Mandie and her friends looked at each other.

Mandie shrugged. “Well, it should be easy to find out where he wants us to go,” Mandie said, quickly following the man up the steps.

“And anywhere would be better than here in this room,” Celia added, joining her friend.

Jonathan brought up the rear. “I just wish I could understand what he’s trying to tell us,” he said in exasperation.

The steps seemed endless as the three hurried after the robed man. It was dark and musty smelling in the stairwell, and there were no openings along the way. A faint light from somewhere way above lighted the stairs enough to see the steps.

“Where do you suppose he is taking us?” Celia whispered to Mandie, staying close behind her friend.

Mandie held Snowball tightly. “I guess we’ll find out soon,” she replied.

“I hope it’s soon,” Jonathan added.

The man didn’t stop babbling all the way up the steps. Finally the light grew brighter, and they suddenly found themselves outside in a garden full of brightly colored flowers and shrubbery. They shielded
their eyes at the brightness and gazed around at the statues and fountains among the greenery.

“It’s beautiful!” Mandie exclaimed. The monk spoke loudly to catch their attention. Then he pointed to their right and motioned for them to go that way.

Mandie got a better look at the man then and was surprised to see that he seemed to be awfully old and wrinkled in spite of his agility in climbing the dozens of steps. He caught her glance and gave her a big smile.

“Thank you,” Mandie said, with her most winsome smile. The man didn’t answer, but continued to point to their right and motioned for them to go ahead. Jonathan and Celia thanked him too, and the three started off in the direction that he indicated. Mandie glanced back in time to see the monk disappear down the steps.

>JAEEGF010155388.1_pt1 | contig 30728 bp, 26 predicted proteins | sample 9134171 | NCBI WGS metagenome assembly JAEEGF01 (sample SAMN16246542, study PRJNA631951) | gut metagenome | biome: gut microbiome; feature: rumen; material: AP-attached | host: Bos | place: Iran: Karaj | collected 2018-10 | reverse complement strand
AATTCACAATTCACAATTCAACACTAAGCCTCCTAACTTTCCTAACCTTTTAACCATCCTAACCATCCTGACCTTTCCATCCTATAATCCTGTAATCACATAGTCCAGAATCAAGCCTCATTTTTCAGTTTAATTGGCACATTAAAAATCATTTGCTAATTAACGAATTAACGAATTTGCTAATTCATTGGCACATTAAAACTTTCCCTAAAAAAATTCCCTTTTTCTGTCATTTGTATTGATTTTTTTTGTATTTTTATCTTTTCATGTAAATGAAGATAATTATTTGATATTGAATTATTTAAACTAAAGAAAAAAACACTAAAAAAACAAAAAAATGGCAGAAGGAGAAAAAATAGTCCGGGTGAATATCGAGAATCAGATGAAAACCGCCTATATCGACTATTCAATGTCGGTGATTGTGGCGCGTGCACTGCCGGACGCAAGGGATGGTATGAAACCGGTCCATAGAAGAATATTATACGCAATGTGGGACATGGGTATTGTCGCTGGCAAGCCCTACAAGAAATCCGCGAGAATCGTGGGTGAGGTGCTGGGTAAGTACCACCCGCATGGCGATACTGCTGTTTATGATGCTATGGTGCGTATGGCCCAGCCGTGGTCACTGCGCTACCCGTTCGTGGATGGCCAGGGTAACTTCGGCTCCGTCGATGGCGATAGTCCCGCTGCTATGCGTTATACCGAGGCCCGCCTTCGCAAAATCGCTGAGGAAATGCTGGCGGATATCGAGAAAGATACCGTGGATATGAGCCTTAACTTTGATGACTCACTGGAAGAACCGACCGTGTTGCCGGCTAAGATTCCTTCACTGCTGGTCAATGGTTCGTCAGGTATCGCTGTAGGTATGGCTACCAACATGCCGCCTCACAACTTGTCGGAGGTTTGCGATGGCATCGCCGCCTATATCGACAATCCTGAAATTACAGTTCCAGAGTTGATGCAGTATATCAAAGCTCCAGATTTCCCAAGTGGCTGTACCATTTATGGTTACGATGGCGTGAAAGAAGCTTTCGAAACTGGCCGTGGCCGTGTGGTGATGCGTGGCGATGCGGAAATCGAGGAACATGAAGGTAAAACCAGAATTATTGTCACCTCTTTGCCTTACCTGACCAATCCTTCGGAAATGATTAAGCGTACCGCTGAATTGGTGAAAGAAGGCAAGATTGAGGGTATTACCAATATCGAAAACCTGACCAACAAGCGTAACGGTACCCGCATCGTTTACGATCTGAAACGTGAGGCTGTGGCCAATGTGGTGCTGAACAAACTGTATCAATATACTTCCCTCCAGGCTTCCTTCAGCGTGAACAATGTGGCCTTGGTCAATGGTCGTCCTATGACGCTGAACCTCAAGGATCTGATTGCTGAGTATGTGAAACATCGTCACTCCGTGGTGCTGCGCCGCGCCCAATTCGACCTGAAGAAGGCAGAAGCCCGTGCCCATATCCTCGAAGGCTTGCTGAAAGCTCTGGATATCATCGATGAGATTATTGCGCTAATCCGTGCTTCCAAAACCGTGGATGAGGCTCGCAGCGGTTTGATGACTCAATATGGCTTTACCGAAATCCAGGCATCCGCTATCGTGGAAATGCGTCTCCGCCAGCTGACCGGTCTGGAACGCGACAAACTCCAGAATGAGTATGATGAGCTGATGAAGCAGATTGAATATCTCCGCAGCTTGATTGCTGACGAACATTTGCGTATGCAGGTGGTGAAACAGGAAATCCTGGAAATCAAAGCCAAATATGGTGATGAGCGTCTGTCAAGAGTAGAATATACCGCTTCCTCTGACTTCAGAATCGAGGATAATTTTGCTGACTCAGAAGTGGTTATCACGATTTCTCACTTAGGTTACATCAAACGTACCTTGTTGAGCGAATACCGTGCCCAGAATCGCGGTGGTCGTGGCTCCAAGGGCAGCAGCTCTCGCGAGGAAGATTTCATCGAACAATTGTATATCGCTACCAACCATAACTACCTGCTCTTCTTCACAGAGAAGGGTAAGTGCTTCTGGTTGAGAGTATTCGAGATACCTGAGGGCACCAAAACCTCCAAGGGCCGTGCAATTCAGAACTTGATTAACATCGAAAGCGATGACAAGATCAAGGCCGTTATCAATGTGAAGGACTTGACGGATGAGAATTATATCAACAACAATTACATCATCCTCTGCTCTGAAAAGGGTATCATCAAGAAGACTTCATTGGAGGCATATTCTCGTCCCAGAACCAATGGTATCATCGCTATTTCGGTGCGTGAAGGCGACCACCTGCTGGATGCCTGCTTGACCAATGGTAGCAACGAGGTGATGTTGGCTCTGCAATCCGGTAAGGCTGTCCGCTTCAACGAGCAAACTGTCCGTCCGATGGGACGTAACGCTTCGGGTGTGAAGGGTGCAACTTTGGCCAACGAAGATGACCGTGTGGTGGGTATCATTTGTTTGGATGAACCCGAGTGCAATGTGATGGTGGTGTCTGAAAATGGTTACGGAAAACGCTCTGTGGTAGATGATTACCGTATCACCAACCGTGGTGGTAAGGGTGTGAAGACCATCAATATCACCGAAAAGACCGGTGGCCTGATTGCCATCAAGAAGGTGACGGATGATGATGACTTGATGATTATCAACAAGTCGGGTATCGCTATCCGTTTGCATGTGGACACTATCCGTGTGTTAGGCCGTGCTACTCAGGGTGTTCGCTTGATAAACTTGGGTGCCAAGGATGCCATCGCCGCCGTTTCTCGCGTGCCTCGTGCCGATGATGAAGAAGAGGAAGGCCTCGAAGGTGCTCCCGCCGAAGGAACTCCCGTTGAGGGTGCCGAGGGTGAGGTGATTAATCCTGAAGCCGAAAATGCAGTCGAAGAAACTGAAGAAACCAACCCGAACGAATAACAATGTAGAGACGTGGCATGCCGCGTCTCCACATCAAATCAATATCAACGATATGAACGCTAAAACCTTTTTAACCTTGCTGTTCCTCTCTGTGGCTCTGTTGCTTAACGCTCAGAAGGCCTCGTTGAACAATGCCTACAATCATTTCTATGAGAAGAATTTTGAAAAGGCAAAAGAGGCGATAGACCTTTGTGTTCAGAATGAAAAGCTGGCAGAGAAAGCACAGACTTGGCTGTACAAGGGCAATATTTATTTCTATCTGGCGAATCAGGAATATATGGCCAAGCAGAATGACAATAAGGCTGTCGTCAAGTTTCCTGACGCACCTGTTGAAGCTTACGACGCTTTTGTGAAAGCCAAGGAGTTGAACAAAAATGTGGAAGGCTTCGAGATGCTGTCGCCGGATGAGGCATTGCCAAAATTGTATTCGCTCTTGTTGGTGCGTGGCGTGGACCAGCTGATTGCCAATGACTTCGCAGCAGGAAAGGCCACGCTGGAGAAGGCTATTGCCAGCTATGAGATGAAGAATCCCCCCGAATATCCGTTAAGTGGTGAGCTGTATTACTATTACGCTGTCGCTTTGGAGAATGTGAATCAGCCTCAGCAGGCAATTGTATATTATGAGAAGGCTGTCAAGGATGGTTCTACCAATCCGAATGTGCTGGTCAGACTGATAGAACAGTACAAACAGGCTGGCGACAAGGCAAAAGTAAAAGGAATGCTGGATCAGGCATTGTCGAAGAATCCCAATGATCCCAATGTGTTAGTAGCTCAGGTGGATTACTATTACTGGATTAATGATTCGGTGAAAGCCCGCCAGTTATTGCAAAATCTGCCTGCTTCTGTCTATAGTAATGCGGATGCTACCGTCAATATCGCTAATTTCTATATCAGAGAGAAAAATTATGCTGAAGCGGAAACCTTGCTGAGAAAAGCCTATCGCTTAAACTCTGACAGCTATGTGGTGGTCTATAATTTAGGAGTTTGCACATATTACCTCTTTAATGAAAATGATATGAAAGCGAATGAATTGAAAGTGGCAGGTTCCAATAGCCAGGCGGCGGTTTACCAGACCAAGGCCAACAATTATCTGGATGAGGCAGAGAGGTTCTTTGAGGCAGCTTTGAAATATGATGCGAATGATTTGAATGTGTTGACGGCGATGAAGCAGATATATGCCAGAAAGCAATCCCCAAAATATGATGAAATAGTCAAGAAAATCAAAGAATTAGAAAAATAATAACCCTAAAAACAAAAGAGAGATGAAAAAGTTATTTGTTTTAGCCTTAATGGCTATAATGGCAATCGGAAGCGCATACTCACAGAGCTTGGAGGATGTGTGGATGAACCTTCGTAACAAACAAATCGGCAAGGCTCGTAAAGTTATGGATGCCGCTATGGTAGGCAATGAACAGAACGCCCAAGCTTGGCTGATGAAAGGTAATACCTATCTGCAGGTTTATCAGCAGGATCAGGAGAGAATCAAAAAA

They followed a stone pathway, and as they came around a bend they were amazed to find they were at the entrance to the catacombs.

“Well, how do you like that?” Mandie exclaimed, “Somehow we came through another exit.”

Celia pushed back her tumbled auburn hair. “It must be awfully huge under there when you think how far we walked and everything,” she commented.

“It is,” Jonathan confirmed. “Remember, the guide said they were still excavating, so there’s no telling how big the place actually is.”

Visitors milled around the entrance as they approached. The three scanned the crowd for Mrs. Taft and Senator Morton.

“I don’t see them anywhere, do y’all?” she asked.

“No,” Celia replied.

“They’re probably still inside,” Jonathan remarked. “Come on.” He led the way back inside the caverns, and they all kept watching for the adults.

Mandie finally spotted her grandmother and Senator Morton in practically the same spot she had last seen them. They were standing before a huge inscription on the stone wall. She turned to the others. “There they are,” she said, motioning toward the adults. “What are we going to tell them?”

“The truth, Mandie,” Celia said firmly.

Snowball was squirming to get down, and Mandie held him firmly.

“But they’ll never believe us,” she protested. “And I’m not sure how long we’ve been gone, either.”

“It doesn’t really matter how long we’ve been gone,” Jonathan said. “We’ll have to tell them what happened, Mandie.”

“I’ll wait till Grandmother asks me, then I’ll just answer her questions truthfully,” Mandie decided. “Come on.”

Mandie and her friends walked up to Mrs. Taft and the senator.

“Amanda, we were just going to look for y’all,” Mrs. Taft said. “Are y’all ready to go?”

The young people looked at one another and smiled. Evidently they had not even been missed. In spite of the fact that the three looked dirty and rumpled, the adults didn’t seem to notice.

Mandie quickly pulled her bonnet back into place and motioned for Celia to do the same. “We’re ready, Grandmother,” she replied.

Mrs. Taft finally turned and gave them her full attention. “This is such an interesting place; I thought perhaps we could come back tomorrow or another day,” she said. “The senator and I were delayed, trying to decipher the inscriptions, and I’m afraid we didn’t get to see everything.”

Senator Morton smiled. “And we decided it was time to get something to eat,” he added.

“Sure, anything you say,” Mandie quickly agreed, trying to hide her relief at not being missed. She put Snowball down to walk on his leash.

They worked their way through the crowd to the entrance, and once outside Senator Morton told them to wait on a bench in the front garden while he went to hire a carriage.

BOOK: Mandie Collection, The: 4
13.74Mb size Format: txt, pdf, ePub